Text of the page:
The environmental and technical performance of drilling fluid additives is a key characteristic of such products. However, at times, the technical performance and environmental characteristics of materials used to make such additives seem to be at odds with each other. For example, materials that show good technical performance (stability) at high temperatures are frequently poor biodegraders, and those that are the most chemically active can show the highest toxicities.

In addition to the paradox of performance vs. environmental acceptability, international drilling fluids companies face diverse environmental regulations when operating in geographically distinct areas. Some of the most marked contrasts are observed when comparing regulations in the two most active offshore operating areas: the North Sea and the Gulf of Mexico. Regulatory discrepancies like these should be taken into consideration at the product design stage, when there is a potential for global technical performance to be sacrificed for environmental compliance in just one of the areas. One may be forced to ask which regional regulation should shape an additive's design? Are there oilfield chemicals that have been rendered unusable by regulations in one area while showing excellent economic and technical performance in another, without any apparent degradation of the environment?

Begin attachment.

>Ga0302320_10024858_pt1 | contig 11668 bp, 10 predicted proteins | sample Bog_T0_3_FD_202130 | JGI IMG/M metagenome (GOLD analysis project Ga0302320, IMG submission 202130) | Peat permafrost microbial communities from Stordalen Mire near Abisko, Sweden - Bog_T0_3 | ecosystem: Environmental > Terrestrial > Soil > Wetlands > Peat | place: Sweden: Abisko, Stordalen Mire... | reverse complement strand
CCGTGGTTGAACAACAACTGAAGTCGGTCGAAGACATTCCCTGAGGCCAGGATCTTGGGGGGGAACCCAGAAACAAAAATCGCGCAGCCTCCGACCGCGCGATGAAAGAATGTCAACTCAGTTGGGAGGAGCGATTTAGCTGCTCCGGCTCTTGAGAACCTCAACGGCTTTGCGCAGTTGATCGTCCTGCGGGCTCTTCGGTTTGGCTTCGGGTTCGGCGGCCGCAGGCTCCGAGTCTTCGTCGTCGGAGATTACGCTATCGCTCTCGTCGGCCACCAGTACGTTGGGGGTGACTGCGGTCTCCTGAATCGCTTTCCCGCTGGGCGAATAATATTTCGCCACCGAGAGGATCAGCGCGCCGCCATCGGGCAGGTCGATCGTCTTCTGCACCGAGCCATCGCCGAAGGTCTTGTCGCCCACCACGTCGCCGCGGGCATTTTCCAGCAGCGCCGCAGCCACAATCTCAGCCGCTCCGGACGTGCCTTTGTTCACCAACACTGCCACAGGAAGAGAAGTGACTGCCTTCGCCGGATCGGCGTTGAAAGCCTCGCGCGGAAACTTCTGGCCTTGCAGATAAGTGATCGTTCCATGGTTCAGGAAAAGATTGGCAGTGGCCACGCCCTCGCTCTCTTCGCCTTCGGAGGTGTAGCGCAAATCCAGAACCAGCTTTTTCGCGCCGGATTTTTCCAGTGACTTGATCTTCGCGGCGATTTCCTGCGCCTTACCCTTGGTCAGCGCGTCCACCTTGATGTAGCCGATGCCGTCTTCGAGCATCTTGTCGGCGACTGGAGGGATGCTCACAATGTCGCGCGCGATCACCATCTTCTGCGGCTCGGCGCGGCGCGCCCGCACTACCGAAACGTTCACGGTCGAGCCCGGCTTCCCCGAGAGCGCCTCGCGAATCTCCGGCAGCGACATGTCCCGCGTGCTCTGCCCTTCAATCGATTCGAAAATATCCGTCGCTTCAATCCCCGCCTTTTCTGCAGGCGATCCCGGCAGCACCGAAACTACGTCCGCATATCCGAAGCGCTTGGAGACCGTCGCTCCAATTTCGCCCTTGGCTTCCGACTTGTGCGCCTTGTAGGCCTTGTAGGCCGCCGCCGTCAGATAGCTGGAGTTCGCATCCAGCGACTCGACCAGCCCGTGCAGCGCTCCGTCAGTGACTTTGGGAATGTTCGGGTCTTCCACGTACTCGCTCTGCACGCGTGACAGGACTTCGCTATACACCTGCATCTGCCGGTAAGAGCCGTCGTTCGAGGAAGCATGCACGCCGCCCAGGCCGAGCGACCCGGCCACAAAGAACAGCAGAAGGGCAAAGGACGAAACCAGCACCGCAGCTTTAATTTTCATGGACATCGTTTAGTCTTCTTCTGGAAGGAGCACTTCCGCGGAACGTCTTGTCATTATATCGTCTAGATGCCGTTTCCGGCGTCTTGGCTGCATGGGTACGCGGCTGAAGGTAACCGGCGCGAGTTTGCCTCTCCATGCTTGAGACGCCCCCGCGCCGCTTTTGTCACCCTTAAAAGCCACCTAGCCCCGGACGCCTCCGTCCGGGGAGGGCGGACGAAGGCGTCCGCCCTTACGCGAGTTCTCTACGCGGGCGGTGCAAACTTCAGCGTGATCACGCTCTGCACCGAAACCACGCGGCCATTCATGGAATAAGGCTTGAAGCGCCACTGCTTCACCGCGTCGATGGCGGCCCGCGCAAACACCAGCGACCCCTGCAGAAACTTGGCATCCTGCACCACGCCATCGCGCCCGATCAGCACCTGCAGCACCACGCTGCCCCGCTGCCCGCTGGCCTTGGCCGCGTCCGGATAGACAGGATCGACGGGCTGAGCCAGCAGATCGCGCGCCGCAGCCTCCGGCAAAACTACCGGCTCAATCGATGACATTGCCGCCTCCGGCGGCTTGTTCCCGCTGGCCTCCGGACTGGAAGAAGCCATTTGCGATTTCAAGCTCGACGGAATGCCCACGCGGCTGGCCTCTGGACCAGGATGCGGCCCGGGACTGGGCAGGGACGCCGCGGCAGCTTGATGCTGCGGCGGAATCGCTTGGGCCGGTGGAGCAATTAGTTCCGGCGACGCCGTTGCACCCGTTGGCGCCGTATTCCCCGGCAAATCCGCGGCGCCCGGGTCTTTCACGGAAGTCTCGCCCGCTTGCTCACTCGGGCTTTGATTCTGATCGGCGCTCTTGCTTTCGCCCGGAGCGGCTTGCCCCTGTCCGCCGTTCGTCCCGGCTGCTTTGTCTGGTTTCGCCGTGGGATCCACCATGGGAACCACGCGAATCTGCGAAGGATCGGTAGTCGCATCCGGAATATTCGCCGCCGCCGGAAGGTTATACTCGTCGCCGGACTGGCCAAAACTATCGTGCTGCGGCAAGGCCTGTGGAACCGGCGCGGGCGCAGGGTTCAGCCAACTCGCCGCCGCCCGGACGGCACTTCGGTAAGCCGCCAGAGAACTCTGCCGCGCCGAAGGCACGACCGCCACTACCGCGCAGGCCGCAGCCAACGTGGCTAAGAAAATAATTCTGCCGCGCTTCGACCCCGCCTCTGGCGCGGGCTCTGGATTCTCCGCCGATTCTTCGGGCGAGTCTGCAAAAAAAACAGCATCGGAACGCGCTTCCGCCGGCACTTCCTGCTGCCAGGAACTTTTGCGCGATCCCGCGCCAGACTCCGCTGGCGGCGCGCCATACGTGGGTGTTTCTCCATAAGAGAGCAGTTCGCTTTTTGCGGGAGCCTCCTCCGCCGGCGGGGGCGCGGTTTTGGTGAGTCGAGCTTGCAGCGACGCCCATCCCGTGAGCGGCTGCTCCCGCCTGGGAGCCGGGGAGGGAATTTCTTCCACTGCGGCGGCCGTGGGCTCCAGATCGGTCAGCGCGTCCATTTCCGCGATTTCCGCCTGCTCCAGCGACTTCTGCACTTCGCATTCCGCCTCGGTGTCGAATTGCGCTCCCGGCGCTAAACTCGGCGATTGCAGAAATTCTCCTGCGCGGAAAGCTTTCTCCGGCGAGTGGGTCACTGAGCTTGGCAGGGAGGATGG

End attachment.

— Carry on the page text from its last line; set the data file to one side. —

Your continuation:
This paper will discuss and present real-life examples of drilling chemicals that have been designed and often redesigned to fit stringent environmental criteria, according to the areas in which they are used.

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